OPS 571 Week 4 T A....Production Plan for Riordan Manufacturing
OPS 571 Week 4 T A....Production Plan for Riordan Manufacturing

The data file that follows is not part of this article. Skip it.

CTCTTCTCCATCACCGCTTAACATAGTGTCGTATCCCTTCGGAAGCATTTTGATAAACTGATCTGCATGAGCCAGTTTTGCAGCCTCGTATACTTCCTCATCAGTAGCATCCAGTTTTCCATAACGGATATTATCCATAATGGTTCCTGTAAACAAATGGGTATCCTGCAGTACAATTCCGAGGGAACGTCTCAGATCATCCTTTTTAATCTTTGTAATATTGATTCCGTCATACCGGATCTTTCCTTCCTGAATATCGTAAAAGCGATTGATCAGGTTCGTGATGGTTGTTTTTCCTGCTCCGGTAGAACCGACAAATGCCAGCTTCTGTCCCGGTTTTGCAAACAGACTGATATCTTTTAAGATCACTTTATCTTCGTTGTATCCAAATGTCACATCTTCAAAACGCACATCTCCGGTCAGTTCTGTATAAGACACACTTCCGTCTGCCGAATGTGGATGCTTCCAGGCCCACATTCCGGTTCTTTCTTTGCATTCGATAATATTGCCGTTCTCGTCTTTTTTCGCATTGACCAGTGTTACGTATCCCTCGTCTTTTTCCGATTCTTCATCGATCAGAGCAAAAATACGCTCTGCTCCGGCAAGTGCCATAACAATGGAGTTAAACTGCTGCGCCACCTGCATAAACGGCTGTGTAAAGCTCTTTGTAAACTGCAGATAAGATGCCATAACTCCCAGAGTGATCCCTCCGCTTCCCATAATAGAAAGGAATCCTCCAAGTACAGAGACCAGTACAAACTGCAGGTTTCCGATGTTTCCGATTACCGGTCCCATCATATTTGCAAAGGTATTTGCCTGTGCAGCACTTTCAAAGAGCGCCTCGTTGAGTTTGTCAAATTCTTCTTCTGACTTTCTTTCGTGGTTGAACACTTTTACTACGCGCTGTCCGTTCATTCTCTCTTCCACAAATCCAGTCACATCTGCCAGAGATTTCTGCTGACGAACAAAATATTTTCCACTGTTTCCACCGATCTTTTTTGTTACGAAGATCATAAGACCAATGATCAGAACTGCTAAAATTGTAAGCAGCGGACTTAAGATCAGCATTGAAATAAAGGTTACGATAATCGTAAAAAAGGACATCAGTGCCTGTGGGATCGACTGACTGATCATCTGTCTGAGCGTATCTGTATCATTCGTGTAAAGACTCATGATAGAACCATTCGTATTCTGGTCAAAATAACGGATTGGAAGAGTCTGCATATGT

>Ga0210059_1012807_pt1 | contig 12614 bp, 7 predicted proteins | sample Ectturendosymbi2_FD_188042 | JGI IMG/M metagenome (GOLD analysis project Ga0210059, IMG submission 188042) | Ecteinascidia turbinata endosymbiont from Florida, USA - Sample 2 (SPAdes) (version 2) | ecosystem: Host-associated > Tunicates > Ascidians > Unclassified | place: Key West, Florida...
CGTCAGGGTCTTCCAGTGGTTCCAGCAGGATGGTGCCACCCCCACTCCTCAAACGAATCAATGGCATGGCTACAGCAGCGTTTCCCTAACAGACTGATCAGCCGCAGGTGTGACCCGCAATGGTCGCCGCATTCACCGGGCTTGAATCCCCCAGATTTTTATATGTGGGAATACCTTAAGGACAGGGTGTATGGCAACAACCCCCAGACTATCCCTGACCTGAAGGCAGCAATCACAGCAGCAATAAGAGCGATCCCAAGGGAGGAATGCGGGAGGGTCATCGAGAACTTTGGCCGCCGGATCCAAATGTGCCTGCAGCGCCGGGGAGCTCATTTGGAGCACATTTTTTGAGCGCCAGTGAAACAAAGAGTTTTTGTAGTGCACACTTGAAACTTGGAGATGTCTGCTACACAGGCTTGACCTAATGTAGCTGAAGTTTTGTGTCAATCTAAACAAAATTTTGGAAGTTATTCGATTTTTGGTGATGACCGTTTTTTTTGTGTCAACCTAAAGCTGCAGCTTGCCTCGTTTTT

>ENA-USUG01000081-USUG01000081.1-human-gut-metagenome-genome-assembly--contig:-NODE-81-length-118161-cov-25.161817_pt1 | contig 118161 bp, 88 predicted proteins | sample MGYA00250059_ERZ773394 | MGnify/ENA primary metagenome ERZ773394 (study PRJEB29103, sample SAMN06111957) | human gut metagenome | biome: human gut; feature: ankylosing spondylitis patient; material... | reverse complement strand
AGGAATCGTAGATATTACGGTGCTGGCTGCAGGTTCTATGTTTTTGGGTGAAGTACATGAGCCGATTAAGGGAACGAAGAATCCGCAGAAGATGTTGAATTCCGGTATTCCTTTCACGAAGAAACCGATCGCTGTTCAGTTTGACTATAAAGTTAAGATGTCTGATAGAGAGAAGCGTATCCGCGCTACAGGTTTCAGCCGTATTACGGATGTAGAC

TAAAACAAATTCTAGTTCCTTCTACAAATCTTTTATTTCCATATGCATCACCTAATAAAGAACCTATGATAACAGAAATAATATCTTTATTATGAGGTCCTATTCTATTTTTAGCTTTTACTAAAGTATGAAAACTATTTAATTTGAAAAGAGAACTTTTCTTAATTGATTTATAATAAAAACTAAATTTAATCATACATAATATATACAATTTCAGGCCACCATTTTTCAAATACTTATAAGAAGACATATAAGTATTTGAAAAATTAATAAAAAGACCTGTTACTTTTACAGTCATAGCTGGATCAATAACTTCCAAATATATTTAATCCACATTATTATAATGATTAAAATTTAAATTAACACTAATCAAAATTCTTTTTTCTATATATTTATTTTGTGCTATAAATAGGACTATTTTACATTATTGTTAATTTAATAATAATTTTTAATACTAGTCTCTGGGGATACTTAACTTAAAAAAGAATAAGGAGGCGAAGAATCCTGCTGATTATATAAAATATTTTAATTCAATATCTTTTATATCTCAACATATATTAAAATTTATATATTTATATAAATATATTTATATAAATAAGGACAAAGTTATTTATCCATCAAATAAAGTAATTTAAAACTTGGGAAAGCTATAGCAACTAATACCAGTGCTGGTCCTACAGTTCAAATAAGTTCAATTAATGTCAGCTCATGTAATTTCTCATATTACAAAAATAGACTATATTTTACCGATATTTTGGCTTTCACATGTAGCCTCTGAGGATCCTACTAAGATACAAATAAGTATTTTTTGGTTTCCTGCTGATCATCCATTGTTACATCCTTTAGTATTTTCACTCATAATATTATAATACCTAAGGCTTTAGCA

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1 Running head: PRODUCTION PLAN FOR RIORDAN MANUFACTURING Production Plan for Riordan Manufacturing PRODUCTION PLAN FOR RIORDAN MANUFACTURING 2 Production Plan for Riordan Manufacturing “Riordan Manufacturing, Inc. is an industry leader in the field of plastic injection molding” (University of Phoenix, 2009). Riordan is considered innovative and is recognized to have stateofthe art design capabilities. Riordan operates globally and has locations worldwide including facilities in California, Georgia, Michigan, and China. Many of these facilities have revenues over $1 billion dollars. The company produces plastic bottles, fans, heart valves, medical stents, and other custom plastic parts. In particular, Riordan produces custom plastic parts in Pontiac, Michigan and plastic fan parts in Hangzhou, China (University of Phoenix, 2009). Riordan needs to employ effective strategic capacity planning, the concepts and methods of lean production, and improve their supply chain in order to add value to the company and enable them to sustain a competitive advantage over time. The company has a reputation of paying attention to detail, extreme precision, and enthusiastic quality control. These are key values the company wants to ensure remain throughout the implementation of any changes that are made. Approaches in Developing an Effective Supply Chain Strategy Developing an effective supply chain strategy is a significant aspect of any business and should be incorporated into a total systems approach (Chase, Jacobs, & Aquilano, 2006). Companies that can effectively manage inventories, both raw materials and final products, will gain a competitive advantage and reduce inventory liabilities and risks. Managers should carefully consider and determine how inventories should be managed. In order to do this it “takes a clear understanding of the products strategic positioning, stage of product lifecycle, demand PRODUCTION PLAN FOR RIORDAN MANUFACTURING 3 variations and supply disruptions risks” (Inventory, 2009, p. 1). There are several approaches to supply chain strategy. Outsourcing is one of the major ways companies are managing their supply chain. Outsourcing allows a company to move the responsibility and decision making to an outside company. Companies can outsource all or some components of the supply chain. A company might decide to outsource returns and or warranty claims. Outsourcing inventory can also help a company reduce and eliminate the need for maintaining its own distribution centers (Polakoff, 2009). Other approaches include global product sourcing and mass customization. Participating in a global economy allows companies to utilize global product sourcing. Global product sourcing allows companies to strategically plan and coordinate the procurement of supplies and parts from other countries at a lower cost. Another approach being used by companies is mass customization and process postponement. This approach allows companies to mass produce a product and customize it very late in the process. Companies must develop strategies that “turn a resilient supply chain into a competitive advantage” (Industrial Week, p. 60, 2009). Strategic Capacity Planning Resources and Consolidation Riordan currently has three facilities which have issues with supply. The Albany facility has problems with shipments to Northern areas of the United States and uses a release system for ordering. The Pontiac facility has a low storage area for raw materials in order to be able to make the custom parts that are made to order. The Hangzhou facility creates the custom parts for what is manufactured and is based on a forecasted estimate of customer orders and does not seem to have any issues with shipping internationally. Since the China facility and Michigan facility both make custom parts, even though the PRODUCTION PLAN FOR RIORDAN MANUFACTURING 4 parts are utilized in different products, it would be beneficial for these two facilities to be combined into one facility. These two facilities could utilize the equipment in one facility to create all the custom parts for what is manufactured. The China location seems to have a handle on their supplies and is capable of getting better shipping rates than the United States going to International customers. An integrated ordering system would benefit the company in order to be able to receive and fill all orders for the facility. This would allow customer orders to be received faster and possibly allow for a better calculation of a weekly or even daily cost of goods for each facility. This in turn could possibly reduce the storage space problem at one if not two of the locations. It could also allow for a more efficient calculation of customer needs, allowing for a better control on special or larger orders from customers. It would be advisable to have the Michigan and China plants merge their facilities. China’s easy access to raw materials and lower shipping cost could benefit Riordan in the long run lowering their cost of goods. The Overall Objectives of Strategic Capacity Planning The objective of strategic capacity planning is defined as providing an approach for determining the overall capacity level of capitalintensive resources (Chase, et al., 2006). Capacity plays an important role in a company’s competitive strategy. All resources, including facilities, equipment, and labor force, affect strategic capacity planning. Having so many variables, strategic capacity planning is very malleable in fitting a companies’ specific need. A poorly fit strategic capacity plan could lead to all sorts of problems for a company. For instance, if a company was housed in a large industrial warehouse with lots of space and produced a generic, but time sensitive product (such as oilfield specific fasteners) then that company could PRODUCTION PLAN FOR RIORDAN MANUFACTURING 5 maximize profits and customer service by purchasing raw materials in bulk and producing a large inventory of product which would then be available to a customer on a moment’s notice. This particular plan would not be effective if there was a lack of space, or if production could be scheduled far in advance. Overall, strategic capacity planning is used in the supply chain to meet the demand of new opportunities at a minimal cost (Chauhan, Nagi, & Proth, 2004). In strategic capacity planning, it is beneficial to understand the longterm capacity needs to ensure that the company remains competitive within the industry. Decisions on the capacity needs of the company, if not carefully made, can help the competition and the business will lose customers (Chase, et al., 2006). If Riordan Manufacturing has to increase the size of their business, they may also have to change their product prices or services. This is where knowing the break even analysis can ensure the organization implements the optimal decision. Lean Production – Minimal Inventories and JIT Processing According to Chase, Jacobs, and Aquilano, (2006), lean production is an integrated set of activities designed to achieve highlevel production using minimal inventories of raw materials, workinprocess, and finished goods. Parts arrive at the next workstation “just in time” and are completed and move through the process quickly. Lean is based on the logic that nothing will be produced until needed. Production need is created by actual demand for the product. When an item is sold, in theory, the market pulls a replacement from the last position in the system, in this case final assembly. To enable this pull process to work smoothly, lean production demands high levels of quality at each stage of the process, strong vendor relations, and a fairly predictable demand for the end product. Waste as defined by Toyota’s president, Fujio Cho, “is anything other than the minimum PRODUCTION PLAN FOR RIORDAN MANUFACTURING 6 amount of equipment, materials, parts, and workers (working time) which are absolutely essential to production” (Chase, et al., 2006, p. 472). Widely known types of waste to be eliminated from the value stream includes: over production, waiting time, transportation, inventory, processing, notion, and waste from defective products. Being lean leaves no room for surplus, if it’s not being used now then it’s not needed now; that’s wasting. The seven elements that address waste elimination are: 1. Focus Factory Networks: Plants designed for one purpose can be constructed and operated more economically. 2. Group Technology: A technology where similar groups are grouped into families, and the processes required to make the parts are arranged in a specialized work cell. 3. Quality at the Source: Do the job right the first time. Workers should be held accountable and responsible. 4. JIT Production: Produce only what is needed when needed and no more. Doing otherwise would be wasting effort and material. 5. Uniform Plant Loading: Make changes through the line and supply chain. The only way to eliminate problems is by making small adjustments by setting a firm monthly production plan where the output rate is frozen and stability is maintained. 6. Kaban Production Control System: This system uses a signaling device, such as signs or instruction cards to regulate JIT flows. In a paperless control system, containers can be used instead of cards. 7. Minimize Setup Times: Because small lot sizes are the norm, machines must be quickly set PRODUCTION PLAN FOR RIORDAN MANUFACTURING 7 up to produce the mixed models on the line. To achieve this setup time reduction, setups are divided into external and internal activities. Internal setups must be done while a machine is stopped. External setups can be done while the machine is running. Lean requires that the plant be design to ensure balanced workflow with a minimum of workinprocess inventory. Each work station is part of the production line, whether or not a physical line actually exists. Additionally, the system designer must visualize how all aspects of the internal and external logistics system tie to the layout. Lean production can be accomplished by designing flow process, establishing total quality control, stabilize schedule, implement the Kaban pull system, work with vendors, reduce inventory further, and improve product design. Preventive maintenance is emphasized to ensure that flows are not interrupted by downtime or malfunctioning equipment. This involves periodic inspection and repair design to keep machine reliable. Operators perform much of the maintenance because they are familiar with their machines and because their machines are easier to repair, as lean operations favor several simple machines rather than large complex ones. Under the Kaban approach, setup cost is treated as a variable and the optimal order quantity is reduced. Improvement of Inventory Process and Forecasting To predict demand, forecasting is an important part of organizational planning. Managers need forecasts that will allow them to predict future events effectively and in a timely manner. Riordan relies on its own data about past sales trend, promotion plans, and other factors to calculate a demand forecast. The markets for plastic bottles, fans, and custom plastic parts are affected by changing economic conditions. As a result, the impact of the economy on Riordan Manufacturing’s major customers and markets must be analyzed in order to determine how the PRODUCTION PLAN FOR RIORDAN MANUFACTURING 8 future direction of the economy will affect Riordan Manufacturing system (University of Phoenix, 2004). Today, major technological changes usually involve the introduction of new equipment, tools, or work methods, automation or computerization. Competitive factors or innovations within an industry often require managers to make changes in work practices to be more productive. Successful value chain management is not possible without a significant investment in information technology. Value chain management radically changes organization processes; that is, the ways that organizational work is done (Coulter & Robbins, 2002, p. 344). In order to ensure consistency of operations and quality control at all Riordan plants, a common set of procedures have been developed for the management of receiving raw materials, tracking products during manufacturing, and accounting for the finished good inventories. In order to deliver better value to the customer and improve inventory process, Riordan, will be consolidating the disparate databases, paper files and microfiche into a CRM system. In the past, most sales were recorded using paper and pencil and then someone else would enter the information into the system (University of Phoenix, 2009). In order to improve the inventory process and streamline the flow of inventory through the system, Riordan will implement the improved inventory management system. Having the Receiving Supervisor and the Manufacturing Staff enter the information directly into the system avoids duplication of effort between the Receiving Supervisor and the Inventory Clerk, and the Manufacturing Staff and the Inventory Clerk and enables access to up to the minute real time inventory information. PRODUCTION PLAN FOR RIORDAN MANUFACTURING 9 In conclusion, in order to ensure a longterm competitive advantage, Riordan Manufacturing should improve their supply chain design by consolidating their Michigan and China plants in order to take advantage of China’s easy access to raw materials and lower shipping costs which will add longterm value to Riordan by lowering their cost of goods. In addition, Riordan should implement a more effective forecasting system, and apply the concepts of lean production by eliminating waste and streamlining their inventory process to save time, remove duplication of effort, and enable real time access to inventory information. PRODUCTION PLAN FOR RIORDAN MANUFACTURING 10 References Chase, R., Jacobs, F., & Aquilano, N. (2006). Operations management for competitive advantage (11th ed.). New York: McGraw Hill/Irwin. Chauhan, S., Nagi, R., & Proth, J. (2004). Strategic capacity planning in supply chain design for a new market opportunity. International Journal of Production Research, 42(11), p. 2197 – 2206. Retrieved from EBSCOHost on August, 6, 2009. Coulter, M. & Robbins, S. (2002). Management: managing change and innovation. Saddle River, NJ, Prentice Hall, 13, p. 344. How to optimize your supply chain to improve cash Flow. (2009, June). Industry Week/IW, Retrieved August 5, 2009, from Academic Search Complete database. Inventory Rationalization and Right Sizing Strategies. (2009, July). Industry Week/IW, Retrieved August 5, 2009, from Academic Search Complete database. Polakoff, S. (2009, June). Supply Chain Strategies for a Down Economy. Journal of Commerce (15307557), 10(22), 4242. Retrieved August 5, 2009, from Business Source Complete database. University of Phoenix (2009). Riordan Manufacturing Virtual Organization. Retrieved on August 5, 2009, from https://ecampus.phoenix.edu/secure/aapd/cist/vop/business/riordan/internet/indexport.htm